Oh, and the guy who overturned the Iran-Contra convictions? He's in charge of the Whitewash Commission that was set up to head off an investigation of who lied about Iraq.

That, in a nutshell, is why many black people don't regard Rice or Powell (or Thomas) as brothers.

Posted by: serial catowner at February 26, 2004 12:42 PM | PERMALINK

No question that the gentle lady's remarks were intemperate, but maybe she'd just finished reading Michael Ramirez' cartoon in last Saturday's (2/21) LA Times. In it he shows a tidal wave about to break over what appears to be the beachfront at a famous resort in a Southeastern state. The droplets of water in the wave are composed of little black -- um, silhouetted -- people that are thoughtfully labeled, "Haitian Refugees." It struck me as appealing to xenophobic prejudice at best, but for sure the closest thing to overt racism I'd seen in the mainstream press in a long, long time.

Guess I agree with those who have a hard to swallowing a line like, "Well, I'm in favor of a racist policy, but I'm not a racist myself."

Posted by: Jim Strain at February 26, 2004 12:51 PM | PERMALINK

Joe, I submit that your definition of imperialism may be a little to strictly drawn. A country (like the US) need not have a direct financial interest in an object state to act imperialistically. It may be a set of actions based on strategic or security interests and not pure commerce. In some of those states you listed, our government was not happy with what it considered radical governments. So, we sent in the Marines, the CIA or both.

Posted by: Keith G at February 26, 2004 12:53 PM | PERMALINK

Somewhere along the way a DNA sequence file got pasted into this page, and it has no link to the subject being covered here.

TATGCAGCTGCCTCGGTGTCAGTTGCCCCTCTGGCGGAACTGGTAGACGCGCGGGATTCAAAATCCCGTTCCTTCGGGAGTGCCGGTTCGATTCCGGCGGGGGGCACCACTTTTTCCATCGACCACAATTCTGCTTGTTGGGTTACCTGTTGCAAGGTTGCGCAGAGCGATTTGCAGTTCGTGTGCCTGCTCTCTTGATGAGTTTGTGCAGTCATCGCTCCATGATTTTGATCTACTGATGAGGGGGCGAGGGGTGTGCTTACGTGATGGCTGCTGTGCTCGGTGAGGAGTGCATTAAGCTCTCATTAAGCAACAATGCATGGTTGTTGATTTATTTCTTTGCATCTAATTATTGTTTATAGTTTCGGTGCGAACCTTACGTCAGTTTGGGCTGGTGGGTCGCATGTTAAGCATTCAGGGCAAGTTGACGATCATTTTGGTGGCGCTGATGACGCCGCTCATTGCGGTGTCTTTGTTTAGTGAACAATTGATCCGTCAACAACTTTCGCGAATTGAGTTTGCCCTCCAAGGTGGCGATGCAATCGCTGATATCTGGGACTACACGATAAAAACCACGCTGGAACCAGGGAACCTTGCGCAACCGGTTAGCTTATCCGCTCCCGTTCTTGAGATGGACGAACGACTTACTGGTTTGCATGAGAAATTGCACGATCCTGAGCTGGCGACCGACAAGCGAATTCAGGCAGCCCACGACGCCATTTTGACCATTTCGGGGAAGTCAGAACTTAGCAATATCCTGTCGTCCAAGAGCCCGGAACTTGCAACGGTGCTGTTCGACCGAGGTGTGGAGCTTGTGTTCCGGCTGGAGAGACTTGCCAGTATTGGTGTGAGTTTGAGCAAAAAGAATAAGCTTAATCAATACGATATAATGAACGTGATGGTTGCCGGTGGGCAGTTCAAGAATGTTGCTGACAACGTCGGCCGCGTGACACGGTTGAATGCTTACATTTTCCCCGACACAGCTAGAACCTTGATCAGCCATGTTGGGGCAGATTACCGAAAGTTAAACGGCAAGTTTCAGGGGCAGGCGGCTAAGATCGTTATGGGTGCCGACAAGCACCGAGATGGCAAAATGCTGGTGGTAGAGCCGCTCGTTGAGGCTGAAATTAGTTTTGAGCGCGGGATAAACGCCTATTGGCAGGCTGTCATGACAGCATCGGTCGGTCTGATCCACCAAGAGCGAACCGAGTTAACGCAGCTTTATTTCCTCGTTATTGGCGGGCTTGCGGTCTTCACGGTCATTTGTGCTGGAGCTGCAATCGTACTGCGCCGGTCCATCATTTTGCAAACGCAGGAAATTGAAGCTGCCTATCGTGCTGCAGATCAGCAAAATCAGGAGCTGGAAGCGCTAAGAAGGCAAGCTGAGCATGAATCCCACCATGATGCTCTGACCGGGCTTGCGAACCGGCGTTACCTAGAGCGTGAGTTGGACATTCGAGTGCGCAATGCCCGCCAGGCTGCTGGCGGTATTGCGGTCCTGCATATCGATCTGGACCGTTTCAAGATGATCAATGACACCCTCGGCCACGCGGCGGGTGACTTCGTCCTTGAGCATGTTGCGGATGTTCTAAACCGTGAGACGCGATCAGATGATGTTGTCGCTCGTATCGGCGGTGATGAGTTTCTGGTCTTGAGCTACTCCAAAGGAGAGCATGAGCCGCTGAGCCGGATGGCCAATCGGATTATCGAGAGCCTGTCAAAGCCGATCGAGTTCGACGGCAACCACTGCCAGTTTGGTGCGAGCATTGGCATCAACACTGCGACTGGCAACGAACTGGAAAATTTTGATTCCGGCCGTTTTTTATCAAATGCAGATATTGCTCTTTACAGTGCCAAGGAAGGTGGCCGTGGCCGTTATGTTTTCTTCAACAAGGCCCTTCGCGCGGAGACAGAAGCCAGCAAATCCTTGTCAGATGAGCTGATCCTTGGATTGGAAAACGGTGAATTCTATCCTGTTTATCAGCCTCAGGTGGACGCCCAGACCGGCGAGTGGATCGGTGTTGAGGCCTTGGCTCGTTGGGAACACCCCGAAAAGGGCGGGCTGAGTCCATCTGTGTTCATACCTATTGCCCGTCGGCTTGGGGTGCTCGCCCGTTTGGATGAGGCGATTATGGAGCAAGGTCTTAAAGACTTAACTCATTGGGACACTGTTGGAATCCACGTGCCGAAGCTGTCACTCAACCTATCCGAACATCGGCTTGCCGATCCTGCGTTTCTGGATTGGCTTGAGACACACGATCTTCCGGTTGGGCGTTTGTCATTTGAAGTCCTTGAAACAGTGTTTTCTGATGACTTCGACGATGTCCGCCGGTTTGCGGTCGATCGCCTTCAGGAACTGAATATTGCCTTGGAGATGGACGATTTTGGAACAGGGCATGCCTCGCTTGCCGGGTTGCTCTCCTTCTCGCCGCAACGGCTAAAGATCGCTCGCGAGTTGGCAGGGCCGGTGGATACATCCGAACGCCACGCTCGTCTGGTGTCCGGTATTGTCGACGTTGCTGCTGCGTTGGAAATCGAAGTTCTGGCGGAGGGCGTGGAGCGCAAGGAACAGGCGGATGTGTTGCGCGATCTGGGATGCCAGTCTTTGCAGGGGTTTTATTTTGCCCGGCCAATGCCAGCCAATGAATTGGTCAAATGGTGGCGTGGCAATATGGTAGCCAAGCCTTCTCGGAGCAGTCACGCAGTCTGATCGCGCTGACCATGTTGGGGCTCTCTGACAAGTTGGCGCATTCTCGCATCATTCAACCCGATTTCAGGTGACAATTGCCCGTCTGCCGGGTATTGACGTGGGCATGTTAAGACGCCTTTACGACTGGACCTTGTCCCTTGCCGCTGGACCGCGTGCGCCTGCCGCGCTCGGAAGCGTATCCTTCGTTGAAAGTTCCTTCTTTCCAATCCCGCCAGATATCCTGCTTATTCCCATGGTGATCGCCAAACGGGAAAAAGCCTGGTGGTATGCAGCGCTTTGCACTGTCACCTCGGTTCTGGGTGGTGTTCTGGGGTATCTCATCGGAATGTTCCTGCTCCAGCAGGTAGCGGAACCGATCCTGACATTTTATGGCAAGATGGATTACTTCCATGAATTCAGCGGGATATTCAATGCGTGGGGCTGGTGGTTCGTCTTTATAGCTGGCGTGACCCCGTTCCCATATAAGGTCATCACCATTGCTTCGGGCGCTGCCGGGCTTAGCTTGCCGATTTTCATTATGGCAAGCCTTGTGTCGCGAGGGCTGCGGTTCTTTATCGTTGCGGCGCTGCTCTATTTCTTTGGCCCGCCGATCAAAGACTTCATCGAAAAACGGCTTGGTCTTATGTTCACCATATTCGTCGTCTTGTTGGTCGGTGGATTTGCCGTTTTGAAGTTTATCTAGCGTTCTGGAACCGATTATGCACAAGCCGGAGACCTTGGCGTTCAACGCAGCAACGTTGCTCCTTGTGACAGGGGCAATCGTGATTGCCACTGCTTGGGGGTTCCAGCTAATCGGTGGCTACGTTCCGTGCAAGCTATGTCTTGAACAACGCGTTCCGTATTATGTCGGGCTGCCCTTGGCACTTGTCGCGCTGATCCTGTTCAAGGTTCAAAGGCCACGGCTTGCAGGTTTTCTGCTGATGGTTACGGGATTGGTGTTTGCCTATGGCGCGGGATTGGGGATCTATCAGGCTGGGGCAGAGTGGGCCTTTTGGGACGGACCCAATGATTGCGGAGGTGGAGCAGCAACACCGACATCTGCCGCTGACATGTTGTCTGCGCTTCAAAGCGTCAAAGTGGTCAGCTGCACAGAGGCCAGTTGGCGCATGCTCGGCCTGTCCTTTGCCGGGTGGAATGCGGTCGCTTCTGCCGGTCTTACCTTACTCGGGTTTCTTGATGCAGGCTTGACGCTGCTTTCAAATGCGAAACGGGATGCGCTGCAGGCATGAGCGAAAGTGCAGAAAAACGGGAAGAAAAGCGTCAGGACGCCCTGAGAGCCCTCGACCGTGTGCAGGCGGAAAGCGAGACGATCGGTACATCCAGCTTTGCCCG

Anarch-

I deliberately left Panama off the list. However, it may interest you to know that the US has since vacated all of its bases in the Panama Canal Zone.

And while we do have business interests in Panama, the same cannot be said of Grenda, Haiti, Somalia, Nicaragua, 1948 Korea, Lebanon, Afghanistan...it's really not fair to say that the US only intervenes when whites are threatened or when economic interests are at stake.

Posted by: Joe Schmoe at February 26, 2004 12:56 PM | PERMALINK

Jim-

Yeah, right. As if we'd be THRILLED if flood of White Russian or Czech refugees suddenly appeared on our shores. There is nothing inherently racist about not wanting to absorb a massive influx of dirt-poor immigrants who (a) do not speak English, (b) have no marketable skills whatsoever, (c) are likely to cost a great deal of money, (d) will culturally clash with the residents of communities that the settle in.

This might be selfish and unenlightened -- though I admit to sharing some of these feelings -- but it is not racist.

Posted by: Joe Schmoe at February 26, 2004 12:59 PM | PERMALINK

And while we do have business interests in Panama, the same cannot be said of Grenda, Haiti, Somalia, Nicaragua, 1948 Korea, Lebanon, Afghanistan...it's really not fair to say that the US only intervenes when whites are threatened or when economic interests are at stake.

ISTR considerable commercial interest in an Afghan oil pipeline. Anti-Sandinista leaders
-- as is common in Latin America -- were both often wealthy businesspeople with ties to the US and white. In Grenada, we expressly intervened, IIRC, to protect American medical students.

Posted by: cmdicely at February 26, 2004 01:10 PM | PERMALINK

I deliberately left Panama off the list. However, it may interest you to know that the US has since vacated all of its bases in the Panama Canal Zone.

The Panama Canal remains an important US "business interest" in the sense that it is pretty vital to our trade. And, as you note, we withdrew after the invasion, rather than before.